G.Skill TridentZ Royal DDR4 4000 MHz CL17 (4x 8GB) review

Memory (DDR4/DDR5) and Storage (SSD/NVMe) 357 Page 1 of 22 Published by



G.Skill TridentZ Royal DDR4 4000 MHz CL17 32 GB (4x 8 GB)

Today, we are looking at G.Skill TridentZ Royal 4000 MHz CL17 memory in a 32 GB set consisting of four 8 GB modules. At the end of 2018, we had an opportunity to check a lower-clocked kit from that series (3200 MHz), but the capacity was 2 x 8 GB back then. G.Skill’s TridentZ Royal Series is offered at speeds ranging from 2666 MHz up to 4800 MHz, with XMP 2.0 support. You have to keep in mind that you’d need a suitable CPU and motherboard to take advantage of the 4000+ MHz variant, as it’s not possible to achieve that frequency “automatically” with just any system (in the case of the Intel platform, as for AMD Ryzen it’s rather the Infinity Fabric divider that should be preferably set to 1:1 that confines you). The looks feature a full-length crystalline light bar upon a polished heat spreader in golden or silver color, with awesome 8-zone RGB lighting.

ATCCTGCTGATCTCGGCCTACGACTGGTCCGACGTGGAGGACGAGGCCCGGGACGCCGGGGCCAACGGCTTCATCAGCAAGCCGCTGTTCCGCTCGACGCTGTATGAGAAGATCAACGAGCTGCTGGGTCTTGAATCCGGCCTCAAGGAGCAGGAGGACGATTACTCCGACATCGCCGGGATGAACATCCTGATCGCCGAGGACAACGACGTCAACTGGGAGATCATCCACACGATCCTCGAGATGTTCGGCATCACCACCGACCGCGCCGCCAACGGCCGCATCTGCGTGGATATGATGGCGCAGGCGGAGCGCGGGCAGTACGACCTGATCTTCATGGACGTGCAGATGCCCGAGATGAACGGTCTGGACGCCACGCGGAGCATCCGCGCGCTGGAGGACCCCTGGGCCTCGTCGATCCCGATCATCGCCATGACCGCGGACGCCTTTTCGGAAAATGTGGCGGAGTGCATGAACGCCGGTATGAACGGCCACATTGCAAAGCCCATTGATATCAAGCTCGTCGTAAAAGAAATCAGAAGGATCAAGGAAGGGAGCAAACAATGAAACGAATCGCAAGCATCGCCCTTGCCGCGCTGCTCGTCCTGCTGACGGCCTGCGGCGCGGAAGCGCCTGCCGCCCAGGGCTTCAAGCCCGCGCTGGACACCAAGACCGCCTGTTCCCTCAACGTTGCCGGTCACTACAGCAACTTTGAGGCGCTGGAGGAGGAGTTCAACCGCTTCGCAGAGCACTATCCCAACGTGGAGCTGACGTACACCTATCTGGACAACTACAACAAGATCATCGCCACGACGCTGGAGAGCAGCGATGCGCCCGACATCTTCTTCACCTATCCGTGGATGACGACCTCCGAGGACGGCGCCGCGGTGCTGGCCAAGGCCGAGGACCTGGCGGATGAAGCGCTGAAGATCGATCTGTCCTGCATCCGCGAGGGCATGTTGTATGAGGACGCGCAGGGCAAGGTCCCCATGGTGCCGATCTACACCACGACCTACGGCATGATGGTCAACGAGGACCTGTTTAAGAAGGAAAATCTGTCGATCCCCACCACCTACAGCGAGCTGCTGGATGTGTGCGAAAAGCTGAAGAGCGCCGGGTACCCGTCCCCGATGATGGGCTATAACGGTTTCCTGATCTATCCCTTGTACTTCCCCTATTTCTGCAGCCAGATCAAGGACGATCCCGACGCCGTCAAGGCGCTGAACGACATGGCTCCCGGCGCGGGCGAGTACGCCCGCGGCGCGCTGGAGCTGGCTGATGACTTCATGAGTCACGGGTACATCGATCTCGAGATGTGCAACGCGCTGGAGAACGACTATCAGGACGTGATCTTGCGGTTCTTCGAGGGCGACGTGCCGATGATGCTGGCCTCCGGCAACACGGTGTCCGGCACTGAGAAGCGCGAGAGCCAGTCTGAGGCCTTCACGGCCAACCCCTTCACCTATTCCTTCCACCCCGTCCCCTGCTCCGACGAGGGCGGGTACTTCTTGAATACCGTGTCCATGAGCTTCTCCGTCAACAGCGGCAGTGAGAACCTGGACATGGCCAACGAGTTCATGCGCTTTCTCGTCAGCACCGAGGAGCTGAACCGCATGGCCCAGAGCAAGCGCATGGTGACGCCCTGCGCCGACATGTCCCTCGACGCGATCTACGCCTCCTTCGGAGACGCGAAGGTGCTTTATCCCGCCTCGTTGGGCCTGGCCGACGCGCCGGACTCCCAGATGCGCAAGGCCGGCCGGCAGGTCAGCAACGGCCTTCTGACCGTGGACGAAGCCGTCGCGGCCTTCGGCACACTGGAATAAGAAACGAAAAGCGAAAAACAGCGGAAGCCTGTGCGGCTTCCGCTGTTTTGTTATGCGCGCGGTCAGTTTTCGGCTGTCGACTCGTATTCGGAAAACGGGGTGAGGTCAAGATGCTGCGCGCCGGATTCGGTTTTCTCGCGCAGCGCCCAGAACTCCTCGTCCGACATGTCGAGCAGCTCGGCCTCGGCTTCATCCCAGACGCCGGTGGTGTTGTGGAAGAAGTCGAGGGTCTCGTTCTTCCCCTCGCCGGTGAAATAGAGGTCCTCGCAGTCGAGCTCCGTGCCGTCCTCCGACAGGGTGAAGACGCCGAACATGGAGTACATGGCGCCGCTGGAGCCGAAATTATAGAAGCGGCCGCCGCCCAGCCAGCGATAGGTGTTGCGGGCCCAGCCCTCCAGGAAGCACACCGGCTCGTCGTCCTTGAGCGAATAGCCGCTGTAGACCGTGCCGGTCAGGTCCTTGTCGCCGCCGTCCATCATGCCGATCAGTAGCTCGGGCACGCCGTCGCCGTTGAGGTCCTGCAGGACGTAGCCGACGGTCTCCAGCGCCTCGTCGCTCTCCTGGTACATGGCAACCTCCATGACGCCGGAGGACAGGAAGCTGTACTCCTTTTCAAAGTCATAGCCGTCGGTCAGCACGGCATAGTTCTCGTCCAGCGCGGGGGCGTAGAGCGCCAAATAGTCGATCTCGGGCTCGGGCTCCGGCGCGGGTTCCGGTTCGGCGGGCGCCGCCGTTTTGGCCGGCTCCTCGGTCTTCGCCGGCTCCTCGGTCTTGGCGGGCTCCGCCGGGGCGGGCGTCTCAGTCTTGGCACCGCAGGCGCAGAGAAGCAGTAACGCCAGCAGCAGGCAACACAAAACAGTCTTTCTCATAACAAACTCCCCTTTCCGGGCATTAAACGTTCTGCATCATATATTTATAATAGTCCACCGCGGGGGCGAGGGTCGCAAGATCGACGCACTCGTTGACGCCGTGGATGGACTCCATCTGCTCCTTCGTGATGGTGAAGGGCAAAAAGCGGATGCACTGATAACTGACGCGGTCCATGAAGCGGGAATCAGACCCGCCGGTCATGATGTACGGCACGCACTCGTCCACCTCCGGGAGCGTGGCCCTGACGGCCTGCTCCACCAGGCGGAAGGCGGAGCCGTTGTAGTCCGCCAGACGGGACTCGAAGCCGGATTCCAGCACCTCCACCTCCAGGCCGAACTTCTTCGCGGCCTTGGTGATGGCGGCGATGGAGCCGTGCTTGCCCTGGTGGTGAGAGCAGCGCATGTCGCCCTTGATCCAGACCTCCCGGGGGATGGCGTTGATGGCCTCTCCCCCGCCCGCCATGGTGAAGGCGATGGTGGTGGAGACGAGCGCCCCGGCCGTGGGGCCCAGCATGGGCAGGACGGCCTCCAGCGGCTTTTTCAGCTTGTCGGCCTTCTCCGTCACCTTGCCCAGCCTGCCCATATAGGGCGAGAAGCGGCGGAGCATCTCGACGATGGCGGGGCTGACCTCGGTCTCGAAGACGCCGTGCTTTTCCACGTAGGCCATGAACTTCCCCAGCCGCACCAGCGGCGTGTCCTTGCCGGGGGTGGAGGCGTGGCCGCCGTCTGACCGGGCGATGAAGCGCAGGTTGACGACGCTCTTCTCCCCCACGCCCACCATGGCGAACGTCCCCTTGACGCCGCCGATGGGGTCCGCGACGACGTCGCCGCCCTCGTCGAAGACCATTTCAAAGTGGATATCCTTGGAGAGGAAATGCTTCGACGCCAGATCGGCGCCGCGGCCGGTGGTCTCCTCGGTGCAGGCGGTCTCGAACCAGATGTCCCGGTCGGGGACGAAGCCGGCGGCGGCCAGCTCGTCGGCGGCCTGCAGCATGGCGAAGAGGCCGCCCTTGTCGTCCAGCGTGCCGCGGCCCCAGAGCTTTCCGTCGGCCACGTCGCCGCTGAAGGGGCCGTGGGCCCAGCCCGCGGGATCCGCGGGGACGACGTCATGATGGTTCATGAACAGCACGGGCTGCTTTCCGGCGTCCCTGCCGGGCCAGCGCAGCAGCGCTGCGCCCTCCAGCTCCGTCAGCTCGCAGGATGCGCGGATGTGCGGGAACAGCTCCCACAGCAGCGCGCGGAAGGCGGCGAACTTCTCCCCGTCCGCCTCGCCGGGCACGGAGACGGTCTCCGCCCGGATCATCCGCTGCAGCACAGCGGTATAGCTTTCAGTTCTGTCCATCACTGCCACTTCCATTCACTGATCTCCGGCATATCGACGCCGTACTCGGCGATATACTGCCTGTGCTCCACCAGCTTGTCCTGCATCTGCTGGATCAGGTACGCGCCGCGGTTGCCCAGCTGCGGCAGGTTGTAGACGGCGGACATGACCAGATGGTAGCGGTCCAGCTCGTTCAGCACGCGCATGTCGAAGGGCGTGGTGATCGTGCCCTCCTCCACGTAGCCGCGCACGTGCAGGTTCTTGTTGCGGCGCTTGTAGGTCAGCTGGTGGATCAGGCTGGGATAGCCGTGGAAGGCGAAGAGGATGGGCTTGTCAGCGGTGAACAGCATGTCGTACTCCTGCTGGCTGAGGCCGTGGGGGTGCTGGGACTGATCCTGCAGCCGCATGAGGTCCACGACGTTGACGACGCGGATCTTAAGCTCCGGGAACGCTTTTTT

You can use Asus Aura Sync, Gigabyte RGB Fusion, MSI Mystic Light, or ASRock Polychrome Sync to control it. The provided kit of four 8 GB modules with a frequency of 4000 MHz and CL17 sounds really good. It’s optimal for Intel-based systems, but as we suppose it’s based on Samsung B-Die chips, after some tweaking, it should be possible to achieve great results in the range of 3600-3733 MHz on Ryzen systems as well. The G.Skill TridentZ Royal is relatively low-profile (44 mm in height), so it shouldn’t cause problems with most CPU coolers on the market. 4000 MHz is not the highest frequency available from TridentZ Royal. There are also 4800 MHz kits with CL18-22-22-42 at 1.50V. That’s total overkill for almost any user, and to be able to achieve it, you’d need a top-tier motherboard and a good CPU. We will check how this kit performs on two platforms: a Z390-based motherboard/CPU and an X470 one. We are traditionally still going to try to squeeze something more out of it, so maybe the standard 4000 MHz is not the last word here. If you prefer, you can always stay on the safe side and stick to the advertised frequency and latencies using XMP. Naturally, these kits are optimized for both AMD and Intel systems (which will be tested in this review). A limited lifetime warranty backs the TridentZ Royal series. Next page, please.

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